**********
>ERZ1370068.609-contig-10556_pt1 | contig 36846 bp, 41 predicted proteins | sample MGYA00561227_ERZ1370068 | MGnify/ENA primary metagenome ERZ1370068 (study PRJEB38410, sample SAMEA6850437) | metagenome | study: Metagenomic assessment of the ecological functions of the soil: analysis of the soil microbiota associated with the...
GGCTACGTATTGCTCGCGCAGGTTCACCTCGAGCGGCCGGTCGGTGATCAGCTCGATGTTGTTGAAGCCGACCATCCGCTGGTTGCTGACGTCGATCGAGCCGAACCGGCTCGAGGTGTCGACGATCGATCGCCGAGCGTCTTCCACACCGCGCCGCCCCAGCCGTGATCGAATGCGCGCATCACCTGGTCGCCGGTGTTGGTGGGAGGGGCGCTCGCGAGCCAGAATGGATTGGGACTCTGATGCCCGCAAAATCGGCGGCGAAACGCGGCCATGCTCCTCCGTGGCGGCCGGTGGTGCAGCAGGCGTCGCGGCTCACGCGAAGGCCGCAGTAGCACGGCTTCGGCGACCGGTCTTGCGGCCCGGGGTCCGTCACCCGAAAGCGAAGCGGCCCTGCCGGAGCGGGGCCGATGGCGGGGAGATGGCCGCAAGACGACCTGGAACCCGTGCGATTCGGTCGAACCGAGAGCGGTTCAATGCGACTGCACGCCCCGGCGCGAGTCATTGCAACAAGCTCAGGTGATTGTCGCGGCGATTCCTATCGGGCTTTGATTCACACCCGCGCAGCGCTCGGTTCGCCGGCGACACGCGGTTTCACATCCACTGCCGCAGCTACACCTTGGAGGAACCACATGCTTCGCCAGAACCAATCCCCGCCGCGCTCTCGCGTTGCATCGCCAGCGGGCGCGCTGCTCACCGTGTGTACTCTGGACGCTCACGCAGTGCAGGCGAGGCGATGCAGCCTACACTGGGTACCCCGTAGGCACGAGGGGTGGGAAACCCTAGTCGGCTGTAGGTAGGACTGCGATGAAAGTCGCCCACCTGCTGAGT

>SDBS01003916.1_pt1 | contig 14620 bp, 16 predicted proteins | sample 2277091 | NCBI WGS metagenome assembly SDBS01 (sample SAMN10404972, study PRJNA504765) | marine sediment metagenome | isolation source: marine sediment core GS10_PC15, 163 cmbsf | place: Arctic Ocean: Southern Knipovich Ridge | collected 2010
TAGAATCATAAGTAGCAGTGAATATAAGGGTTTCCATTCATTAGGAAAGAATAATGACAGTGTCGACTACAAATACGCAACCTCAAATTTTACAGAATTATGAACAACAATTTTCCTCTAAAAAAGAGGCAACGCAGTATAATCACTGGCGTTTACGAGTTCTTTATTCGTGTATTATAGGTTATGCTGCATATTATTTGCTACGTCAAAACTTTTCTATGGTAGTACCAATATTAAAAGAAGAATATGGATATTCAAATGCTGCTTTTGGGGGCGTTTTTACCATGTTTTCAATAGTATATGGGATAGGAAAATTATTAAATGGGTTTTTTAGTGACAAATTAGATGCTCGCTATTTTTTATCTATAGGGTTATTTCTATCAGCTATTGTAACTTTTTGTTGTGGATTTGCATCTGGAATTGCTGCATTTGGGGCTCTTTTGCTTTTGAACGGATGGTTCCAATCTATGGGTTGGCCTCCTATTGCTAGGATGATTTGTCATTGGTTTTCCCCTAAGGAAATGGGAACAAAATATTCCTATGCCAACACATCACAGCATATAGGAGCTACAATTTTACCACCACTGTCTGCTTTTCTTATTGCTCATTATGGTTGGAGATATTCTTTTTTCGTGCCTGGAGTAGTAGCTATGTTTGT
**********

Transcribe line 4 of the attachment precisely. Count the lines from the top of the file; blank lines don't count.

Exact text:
TAGAATCATAAGTAGCAGTGAATATAAGGGTTTCCATTCATTAGGAAAGAATAATGACAGTGTCGACTACAAATACGCAACCTCAAATTTTACAGAATTATGAACAACAATTTTCCTCTAAAAAAGAGGCAACGCAGTATAATCACTGGCGTTTACGAGTTCTTTATTCGTGTATTATAGGTTATGCTGCATATTATTTGCTACGTCAAAACTTTTCTATGGTAGTACCAATATTAAAAGAAGAATATGGATATTCAAATGCTGCTTTTGGGGGCGTTTTTACCATGTTTTCAATAGTATATGGGATAGGAAAATTATTAAATGGGTTTTTTAGTGACAAATTAGATGCTCGCTATTTTTTATCTATAGGGTTATTTCTATCAGCTATTGTAACTTTTTGTTGTGGATTTGCATCTGGAATTGCTGCATTTGGGGCTCTTTTGCTTTTGAACGGATGGTTCCAATCTATGGGTTGGCCTCCTATTGCTAGGATGATTTGTCATTGGTTTTCCCCTAAGGAAATGGGAACAAAATATTCCTATGCCAACACATCACAGCATATAGGAGCTACAATTTTACCACCACTGTCTGCTTTTCTTATTGCTCATTATGGTTGGAGATATTCTTTTTTCGTGCCTGGAGTAGTAGCTATGTTTGT